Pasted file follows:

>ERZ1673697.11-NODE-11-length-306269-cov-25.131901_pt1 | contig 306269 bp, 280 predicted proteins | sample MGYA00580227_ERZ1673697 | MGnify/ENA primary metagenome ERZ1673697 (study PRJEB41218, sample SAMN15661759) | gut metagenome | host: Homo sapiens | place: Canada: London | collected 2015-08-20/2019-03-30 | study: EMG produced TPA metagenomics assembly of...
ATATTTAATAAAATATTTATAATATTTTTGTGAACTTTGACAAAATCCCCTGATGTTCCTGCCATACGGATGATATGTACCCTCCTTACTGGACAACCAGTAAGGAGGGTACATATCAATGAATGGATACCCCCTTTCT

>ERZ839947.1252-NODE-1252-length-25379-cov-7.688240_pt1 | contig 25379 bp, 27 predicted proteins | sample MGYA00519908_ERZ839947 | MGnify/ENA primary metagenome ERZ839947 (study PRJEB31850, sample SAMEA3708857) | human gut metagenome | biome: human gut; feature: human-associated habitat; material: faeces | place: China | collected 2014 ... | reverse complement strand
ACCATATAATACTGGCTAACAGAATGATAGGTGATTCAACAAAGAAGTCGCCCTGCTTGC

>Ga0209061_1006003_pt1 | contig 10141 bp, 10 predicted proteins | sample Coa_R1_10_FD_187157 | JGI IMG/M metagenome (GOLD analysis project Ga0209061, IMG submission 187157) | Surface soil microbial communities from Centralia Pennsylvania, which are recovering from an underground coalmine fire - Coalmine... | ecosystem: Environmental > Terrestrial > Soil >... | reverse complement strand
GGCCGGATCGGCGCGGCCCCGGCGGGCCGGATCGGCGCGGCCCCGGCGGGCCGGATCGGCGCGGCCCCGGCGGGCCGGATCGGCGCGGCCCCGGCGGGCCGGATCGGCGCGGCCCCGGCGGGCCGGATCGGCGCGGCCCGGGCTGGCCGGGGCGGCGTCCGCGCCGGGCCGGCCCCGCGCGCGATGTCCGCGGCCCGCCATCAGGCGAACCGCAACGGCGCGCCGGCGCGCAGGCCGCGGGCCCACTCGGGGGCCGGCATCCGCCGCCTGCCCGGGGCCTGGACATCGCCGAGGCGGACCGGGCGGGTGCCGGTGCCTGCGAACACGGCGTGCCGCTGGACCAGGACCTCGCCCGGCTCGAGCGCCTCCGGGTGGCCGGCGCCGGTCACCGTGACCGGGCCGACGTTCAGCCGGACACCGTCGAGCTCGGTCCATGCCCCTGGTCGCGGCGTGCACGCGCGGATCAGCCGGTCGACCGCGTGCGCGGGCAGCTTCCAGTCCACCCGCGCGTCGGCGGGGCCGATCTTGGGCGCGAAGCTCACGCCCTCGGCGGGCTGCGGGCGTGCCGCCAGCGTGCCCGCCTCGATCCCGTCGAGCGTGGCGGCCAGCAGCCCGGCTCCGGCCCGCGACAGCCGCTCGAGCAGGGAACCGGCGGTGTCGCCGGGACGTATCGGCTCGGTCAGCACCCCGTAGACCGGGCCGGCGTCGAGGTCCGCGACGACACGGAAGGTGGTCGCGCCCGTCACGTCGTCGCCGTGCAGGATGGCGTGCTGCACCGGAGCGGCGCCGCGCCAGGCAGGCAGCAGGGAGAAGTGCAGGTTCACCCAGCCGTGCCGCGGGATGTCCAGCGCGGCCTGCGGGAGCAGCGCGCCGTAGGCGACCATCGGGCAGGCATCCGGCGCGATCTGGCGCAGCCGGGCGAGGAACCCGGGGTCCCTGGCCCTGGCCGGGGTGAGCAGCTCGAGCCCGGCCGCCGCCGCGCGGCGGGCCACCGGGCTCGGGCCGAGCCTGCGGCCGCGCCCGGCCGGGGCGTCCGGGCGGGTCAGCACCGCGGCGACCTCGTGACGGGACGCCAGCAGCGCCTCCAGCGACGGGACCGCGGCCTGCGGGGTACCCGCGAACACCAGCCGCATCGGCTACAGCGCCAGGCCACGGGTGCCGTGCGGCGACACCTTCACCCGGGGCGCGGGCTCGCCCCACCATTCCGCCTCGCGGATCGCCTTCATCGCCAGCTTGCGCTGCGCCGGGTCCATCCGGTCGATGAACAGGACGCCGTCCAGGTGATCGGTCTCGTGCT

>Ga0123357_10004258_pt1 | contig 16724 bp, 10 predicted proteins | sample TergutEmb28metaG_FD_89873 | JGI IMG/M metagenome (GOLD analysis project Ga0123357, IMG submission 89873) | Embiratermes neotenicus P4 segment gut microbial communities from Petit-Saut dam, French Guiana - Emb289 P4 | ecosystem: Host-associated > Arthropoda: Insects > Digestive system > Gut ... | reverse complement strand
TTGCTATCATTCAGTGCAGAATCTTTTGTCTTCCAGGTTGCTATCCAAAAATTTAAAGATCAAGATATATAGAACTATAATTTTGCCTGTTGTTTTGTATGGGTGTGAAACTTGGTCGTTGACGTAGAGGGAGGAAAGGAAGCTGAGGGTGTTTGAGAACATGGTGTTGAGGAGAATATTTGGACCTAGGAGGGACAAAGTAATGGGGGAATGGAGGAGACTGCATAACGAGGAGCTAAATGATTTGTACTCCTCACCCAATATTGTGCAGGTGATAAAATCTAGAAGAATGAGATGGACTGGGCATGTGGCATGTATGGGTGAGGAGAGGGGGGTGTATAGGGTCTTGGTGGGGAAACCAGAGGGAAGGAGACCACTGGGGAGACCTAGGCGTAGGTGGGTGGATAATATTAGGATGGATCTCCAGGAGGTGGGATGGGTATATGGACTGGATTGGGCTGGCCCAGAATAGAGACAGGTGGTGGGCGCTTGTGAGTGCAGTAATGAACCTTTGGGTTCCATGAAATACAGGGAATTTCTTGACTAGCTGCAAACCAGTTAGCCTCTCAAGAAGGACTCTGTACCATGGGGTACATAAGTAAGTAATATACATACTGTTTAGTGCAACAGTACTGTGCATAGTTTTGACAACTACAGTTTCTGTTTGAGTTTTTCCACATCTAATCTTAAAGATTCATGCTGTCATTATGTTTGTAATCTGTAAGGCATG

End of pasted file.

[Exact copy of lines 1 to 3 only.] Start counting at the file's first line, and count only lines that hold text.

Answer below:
>ERZ1673697.11-NODE-11-length-306269-cov-25.131901_pt1 | contig 306269 bp, 280 predicted proteins | sample MGYA00580227_ERZ1673697 | MGnify/ENA primary metagenome ERZ1673697 (study PRJEB41218, sample SAMN15661759) | gut metagenome | host: Homo sapiens | place: Canada: London | collected 2015-08-20/2019-03-30 | study: EMG produced TPA metagenomics assembly of...
ATATTTAATAAAATATTTATAATATTTTTGTGAACTTTGACAAAATCCCCTGATGTTCCTGCCATACGGATGATATGTACCCTCCTTACTGGACAACCAGTAAGGAGGGTACATATCAATGAATGGATACCCCCTTTCT

>ERZ839947.1252-NODE-1252-length-25379-cov-7.688240_pt1 | contig 25379 bp, 27 predicted proteins | sample MGYA00519908_ERZ839947 | MGnify/ENA primary metagenome ERZ839947 (study PRJEB31850, sample SAMEA3708857) | human gut metagenome | biome: human gut; feature: human-associated habitat; material: faeces | place: China | collected 2014 ... | reverse complement strand